Two important items were presented at the last council meeting – the draft Housing Strategy and the Caulfield Station Structure Plan. Both items have the potential to dramatically change residential amenity and the environment in Glen Eira and thus affect every resident.

In regard to the Caulfield Structure Plan the draft proposes one height of 25 storeys, and for the MRC freehold land 12 storeys. All heights are discretionary rather than mandatory which of course means that they could ultimately be higher! No urban design evidence, nor overshadowing impacts were provided for this item. Even in the heritage precinct of Derby Road, the proposal is for a discretionary 8 storey limit. This of course begs the question as to why other heritage commercial zones in Bentleigh, Elsternwick and Carnegie were allocated a mandatory four storey height limit. Are we to assume that some areas are more ‘heritage worthy’ than others?

We take particular issue with some of the comments made by Athanasopolous and Zyngier as outlined below:

ATHANASOPOLOUS:  on the issue of heights in commercial areas this councillor argued that Glen Eira has little chance of achieving mandatory controls in commercially zoned land and certainly not in areas zoned Activity Centre Zone. Conclusion? – that discretionary heights are better than nothing – thus absolving council for even trying! He went on to challenge anyone to come up with ‘evidence’ that this was not the case when he stated that people: Can’t come up with where mandatory controls have been given for 12 storeys in an activity centre structure plan. People can’t even provide that evidence.

ZYNGIER: basically reiterated this line of argument and said that council has no control over commercial zones.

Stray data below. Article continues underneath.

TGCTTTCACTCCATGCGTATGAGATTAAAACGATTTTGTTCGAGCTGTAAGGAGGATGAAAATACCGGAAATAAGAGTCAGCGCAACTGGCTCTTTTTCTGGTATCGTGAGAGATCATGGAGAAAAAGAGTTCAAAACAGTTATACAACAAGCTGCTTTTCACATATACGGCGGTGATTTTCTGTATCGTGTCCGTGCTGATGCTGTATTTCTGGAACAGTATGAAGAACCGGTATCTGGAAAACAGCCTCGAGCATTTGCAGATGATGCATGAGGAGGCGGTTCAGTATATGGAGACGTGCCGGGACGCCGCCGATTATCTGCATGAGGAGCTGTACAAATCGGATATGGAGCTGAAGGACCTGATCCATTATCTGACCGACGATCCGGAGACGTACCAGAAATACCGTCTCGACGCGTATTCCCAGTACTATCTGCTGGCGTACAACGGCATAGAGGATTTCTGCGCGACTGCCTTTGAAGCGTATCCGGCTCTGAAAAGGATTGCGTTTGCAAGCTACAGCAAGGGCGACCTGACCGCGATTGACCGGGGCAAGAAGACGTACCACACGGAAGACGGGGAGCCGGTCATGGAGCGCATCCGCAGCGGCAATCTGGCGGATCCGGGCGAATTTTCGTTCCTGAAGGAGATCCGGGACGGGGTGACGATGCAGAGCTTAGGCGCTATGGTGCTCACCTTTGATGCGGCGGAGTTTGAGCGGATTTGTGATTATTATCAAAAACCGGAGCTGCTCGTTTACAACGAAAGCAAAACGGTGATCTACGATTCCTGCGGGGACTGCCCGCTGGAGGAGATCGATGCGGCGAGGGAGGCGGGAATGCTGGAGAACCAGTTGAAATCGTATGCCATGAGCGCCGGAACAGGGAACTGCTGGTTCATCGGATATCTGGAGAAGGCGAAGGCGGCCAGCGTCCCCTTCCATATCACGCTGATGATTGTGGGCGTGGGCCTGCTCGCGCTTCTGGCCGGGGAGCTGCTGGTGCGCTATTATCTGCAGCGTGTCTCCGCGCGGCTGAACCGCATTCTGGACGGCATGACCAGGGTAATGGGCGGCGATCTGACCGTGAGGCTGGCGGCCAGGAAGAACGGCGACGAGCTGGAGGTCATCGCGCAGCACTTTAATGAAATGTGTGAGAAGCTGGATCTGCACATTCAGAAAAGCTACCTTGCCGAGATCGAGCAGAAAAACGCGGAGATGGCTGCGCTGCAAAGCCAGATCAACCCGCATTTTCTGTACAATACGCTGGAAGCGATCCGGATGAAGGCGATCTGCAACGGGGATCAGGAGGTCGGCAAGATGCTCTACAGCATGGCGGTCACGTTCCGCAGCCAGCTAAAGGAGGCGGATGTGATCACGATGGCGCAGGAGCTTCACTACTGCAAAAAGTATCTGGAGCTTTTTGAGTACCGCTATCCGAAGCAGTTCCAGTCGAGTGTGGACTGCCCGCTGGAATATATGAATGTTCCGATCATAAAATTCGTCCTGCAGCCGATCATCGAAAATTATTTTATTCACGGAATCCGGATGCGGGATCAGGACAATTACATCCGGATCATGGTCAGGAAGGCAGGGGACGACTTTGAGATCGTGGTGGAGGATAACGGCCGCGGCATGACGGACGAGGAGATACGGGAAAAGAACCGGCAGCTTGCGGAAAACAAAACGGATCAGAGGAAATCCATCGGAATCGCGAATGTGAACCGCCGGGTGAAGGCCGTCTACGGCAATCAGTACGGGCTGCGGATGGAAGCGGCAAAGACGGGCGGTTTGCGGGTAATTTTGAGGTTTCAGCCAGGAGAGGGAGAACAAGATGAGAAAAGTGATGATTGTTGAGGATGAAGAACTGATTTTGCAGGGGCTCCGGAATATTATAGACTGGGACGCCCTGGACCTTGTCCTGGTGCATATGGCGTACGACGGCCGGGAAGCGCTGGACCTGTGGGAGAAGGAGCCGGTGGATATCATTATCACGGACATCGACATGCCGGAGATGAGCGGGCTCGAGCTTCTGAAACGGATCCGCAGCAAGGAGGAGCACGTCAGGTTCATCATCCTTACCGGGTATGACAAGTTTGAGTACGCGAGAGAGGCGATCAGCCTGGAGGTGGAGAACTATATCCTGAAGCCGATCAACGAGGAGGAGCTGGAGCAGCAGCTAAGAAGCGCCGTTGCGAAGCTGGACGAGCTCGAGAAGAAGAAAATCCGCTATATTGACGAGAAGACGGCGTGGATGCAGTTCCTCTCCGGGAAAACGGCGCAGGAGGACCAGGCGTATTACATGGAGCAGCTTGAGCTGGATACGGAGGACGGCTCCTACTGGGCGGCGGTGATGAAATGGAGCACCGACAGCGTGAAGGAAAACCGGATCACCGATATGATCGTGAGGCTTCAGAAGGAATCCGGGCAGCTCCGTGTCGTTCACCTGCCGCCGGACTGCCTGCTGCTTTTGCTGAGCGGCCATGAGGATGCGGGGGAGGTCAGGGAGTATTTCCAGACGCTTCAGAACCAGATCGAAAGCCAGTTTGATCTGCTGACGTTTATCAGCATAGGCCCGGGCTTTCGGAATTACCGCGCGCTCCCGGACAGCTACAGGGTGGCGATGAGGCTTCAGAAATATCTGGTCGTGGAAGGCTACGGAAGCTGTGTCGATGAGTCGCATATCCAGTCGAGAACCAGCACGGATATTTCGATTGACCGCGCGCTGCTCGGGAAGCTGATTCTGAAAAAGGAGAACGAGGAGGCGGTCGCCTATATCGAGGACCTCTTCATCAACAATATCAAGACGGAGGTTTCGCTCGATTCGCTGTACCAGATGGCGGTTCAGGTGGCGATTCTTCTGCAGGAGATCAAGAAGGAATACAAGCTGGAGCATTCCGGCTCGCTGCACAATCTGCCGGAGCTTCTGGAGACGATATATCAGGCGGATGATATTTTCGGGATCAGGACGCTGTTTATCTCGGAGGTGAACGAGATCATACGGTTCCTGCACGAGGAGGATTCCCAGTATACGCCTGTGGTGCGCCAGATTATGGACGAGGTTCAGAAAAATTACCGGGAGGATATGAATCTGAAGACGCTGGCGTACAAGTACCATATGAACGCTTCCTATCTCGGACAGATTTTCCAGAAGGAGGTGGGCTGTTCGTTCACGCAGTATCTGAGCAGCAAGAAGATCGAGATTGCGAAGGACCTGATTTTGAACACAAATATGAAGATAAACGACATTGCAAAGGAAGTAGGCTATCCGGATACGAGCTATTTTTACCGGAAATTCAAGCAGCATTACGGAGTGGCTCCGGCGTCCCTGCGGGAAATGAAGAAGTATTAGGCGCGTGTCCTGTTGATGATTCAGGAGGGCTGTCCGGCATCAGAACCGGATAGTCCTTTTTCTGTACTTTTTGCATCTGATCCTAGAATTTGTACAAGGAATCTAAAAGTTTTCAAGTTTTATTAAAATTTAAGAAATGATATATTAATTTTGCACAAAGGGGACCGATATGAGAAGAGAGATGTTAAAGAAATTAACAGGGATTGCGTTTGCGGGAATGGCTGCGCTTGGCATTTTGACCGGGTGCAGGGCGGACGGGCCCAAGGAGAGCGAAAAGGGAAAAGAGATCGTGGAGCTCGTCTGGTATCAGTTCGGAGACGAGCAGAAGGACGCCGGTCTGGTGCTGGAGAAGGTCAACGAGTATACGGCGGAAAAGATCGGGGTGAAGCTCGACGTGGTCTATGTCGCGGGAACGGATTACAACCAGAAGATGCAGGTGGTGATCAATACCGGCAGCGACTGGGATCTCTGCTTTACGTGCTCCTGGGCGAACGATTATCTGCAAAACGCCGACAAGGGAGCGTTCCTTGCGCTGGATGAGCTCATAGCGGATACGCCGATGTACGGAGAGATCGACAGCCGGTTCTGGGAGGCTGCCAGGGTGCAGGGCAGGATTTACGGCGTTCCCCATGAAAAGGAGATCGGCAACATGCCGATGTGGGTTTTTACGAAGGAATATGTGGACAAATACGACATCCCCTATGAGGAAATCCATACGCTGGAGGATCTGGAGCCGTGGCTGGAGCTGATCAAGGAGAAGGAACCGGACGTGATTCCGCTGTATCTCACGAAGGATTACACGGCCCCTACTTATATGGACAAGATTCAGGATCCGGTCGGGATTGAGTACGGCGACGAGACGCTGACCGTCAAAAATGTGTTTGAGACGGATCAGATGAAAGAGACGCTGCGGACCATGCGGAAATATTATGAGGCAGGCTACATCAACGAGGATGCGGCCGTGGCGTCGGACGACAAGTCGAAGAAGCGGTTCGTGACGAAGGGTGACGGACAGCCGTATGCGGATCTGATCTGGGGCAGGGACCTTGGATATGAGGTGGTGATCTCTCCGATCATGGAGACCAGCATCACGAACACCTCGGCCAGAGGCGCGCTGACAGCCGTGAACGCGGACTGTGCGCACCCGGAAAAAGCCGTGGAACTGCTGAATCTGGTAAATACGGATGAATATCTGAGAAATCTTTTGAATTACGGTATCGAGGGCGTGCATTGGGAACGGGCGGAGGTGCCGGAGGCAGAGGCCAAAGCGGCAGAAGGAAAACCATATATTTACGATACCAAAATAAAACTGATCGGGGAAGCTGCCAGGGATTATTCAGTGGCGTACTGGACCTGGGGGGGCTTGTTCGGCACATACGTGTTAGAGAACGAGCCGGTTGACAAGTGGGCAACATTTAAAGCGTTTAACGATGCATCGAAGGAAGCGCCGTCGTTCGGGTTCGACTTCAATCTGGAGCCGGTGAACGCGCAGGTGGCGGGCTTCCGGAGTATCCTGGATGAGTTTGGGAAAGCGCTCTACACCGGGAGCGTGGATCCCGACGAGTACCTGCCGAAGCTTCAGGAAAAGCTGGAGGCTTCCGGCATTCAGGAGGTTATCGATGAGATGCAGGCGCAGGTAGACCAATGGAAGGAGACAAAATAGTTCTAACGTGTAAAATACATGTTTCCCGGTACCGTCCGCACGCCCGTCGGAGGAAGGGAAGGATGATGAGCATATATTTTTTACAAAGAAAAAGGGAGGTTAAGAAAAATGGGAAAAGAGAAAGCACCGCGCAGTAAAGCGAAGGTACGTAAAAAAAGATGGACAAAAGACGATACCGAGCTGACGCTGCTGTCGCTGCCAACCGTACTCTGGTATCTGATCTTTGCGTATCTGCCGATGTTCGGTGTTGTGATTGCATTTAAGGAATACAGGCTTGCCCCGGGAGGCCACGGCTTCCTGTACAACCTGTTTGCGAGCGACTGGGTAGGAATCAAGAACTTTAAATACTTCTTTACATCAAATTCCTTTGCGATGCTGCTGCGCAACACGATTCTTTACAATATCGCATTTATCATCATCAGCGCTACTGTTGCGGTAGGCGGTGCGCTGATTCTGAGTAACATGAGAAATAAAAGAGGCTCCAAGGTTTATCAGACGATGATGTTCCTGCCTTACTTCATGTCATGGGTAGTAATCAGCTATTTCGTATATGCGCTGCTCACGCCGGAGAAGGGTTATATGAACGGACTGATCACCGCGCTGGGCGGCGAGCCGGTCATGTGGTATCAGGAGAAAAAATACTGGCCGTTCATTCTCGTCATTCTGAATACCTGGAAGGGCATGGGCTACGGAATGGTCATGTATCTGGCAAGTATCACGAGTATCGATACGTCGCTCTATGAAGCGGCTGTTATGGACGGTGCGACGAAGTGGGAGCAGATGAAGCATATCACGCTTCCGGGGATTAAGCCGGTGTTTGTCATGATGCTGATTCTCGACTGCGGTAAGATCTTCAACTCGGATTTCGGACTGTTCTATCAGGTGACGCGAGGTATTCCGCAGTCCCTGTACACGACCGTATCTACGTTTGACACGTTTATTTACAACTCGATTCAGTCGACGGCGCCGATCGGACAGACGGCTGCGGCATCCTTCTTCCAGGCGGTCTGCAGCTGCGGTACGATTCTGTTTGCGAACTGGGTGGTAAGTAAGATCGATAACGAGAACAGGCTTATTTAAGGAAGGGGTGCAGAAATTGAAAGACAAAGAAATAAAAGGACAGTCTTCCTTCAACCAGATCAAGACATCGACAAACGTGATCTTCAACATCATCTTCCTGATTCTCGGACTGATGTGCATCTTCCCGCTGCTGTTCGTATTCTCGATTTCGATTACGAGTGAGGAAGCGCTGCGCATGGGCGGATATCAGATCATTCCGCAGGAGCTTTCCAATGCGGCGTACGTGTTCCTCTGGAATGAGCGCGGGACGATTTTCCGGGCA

Both statements are factually incorrect! Other councils have been successful in acquiring mandatory height limits for their commercial strips and are nowhere near 25 storeys as proposed in this draft structure plan. Whilst it is true that ultimately the Minister must sign off on such amendments, the primary question should be: WHY HAVE THESE OTHER COUNCILS BEEN SUCCESSFUL? Clearly councils do have ‘control’ over what they propose and what they pursue or are willing to accept. In Glen Eira, we start from the proposition that worse could be imposed so let’s go for 25 storeys as a starter!

We have taken the time and trouble to go through gazetted amendments from other councils which have all had mandatory height controls enacted in their precincts. All of these are well within the 10 year limit that Athanasopolous asked for. They even include some Activity Centre Zones, where none of the heights come close to what Glen Eira is asking for.

Please consider the following table carefully and then reflect on Glen Eira’s approach and the validity of what some councillors espouse.

As we stated in our previous post, the lack of detailed analyses by those councillors who endorsed the housing strategy is simply mind boggling. Not one of them mentioned or analysed any of the following:

  • Land capacity out to 2036 estimates that the municipality has scope (available land) for  50,000 net new dwellings. Housing projections state that all we need are approximately 13,000.
  • They simply accepted the assumption that more dwellings means greater affordability.
  • Removing the mandatory garden requirement will be ‘compensated’ by the landscape requirements – which of course aren’t specified in any document. All that we have is waffle and generalisations.
  • How increasing site coverage in the NRZ will ‘fit in’ with the climate emergency, urban forest strategy, etc.

By way of contrast, the best summation on the evening came from Esakoff. We have uploaded her statements and urge all residents to listen and consider what this means.

To further illustrate what is in store, here is part of the Housing Framework Plan. We’ve chosen the GRZ areas in East Bentleigh. All the streets presented in the darker orange now find themselves in the Substantial Change Area 2. This means: no mandatory garden requirement; tree canopy retention only where ‘practical’; reduction of rear setbacks and potentially lessening of onsite parking requirements. In other words, cramming more and more into these sites.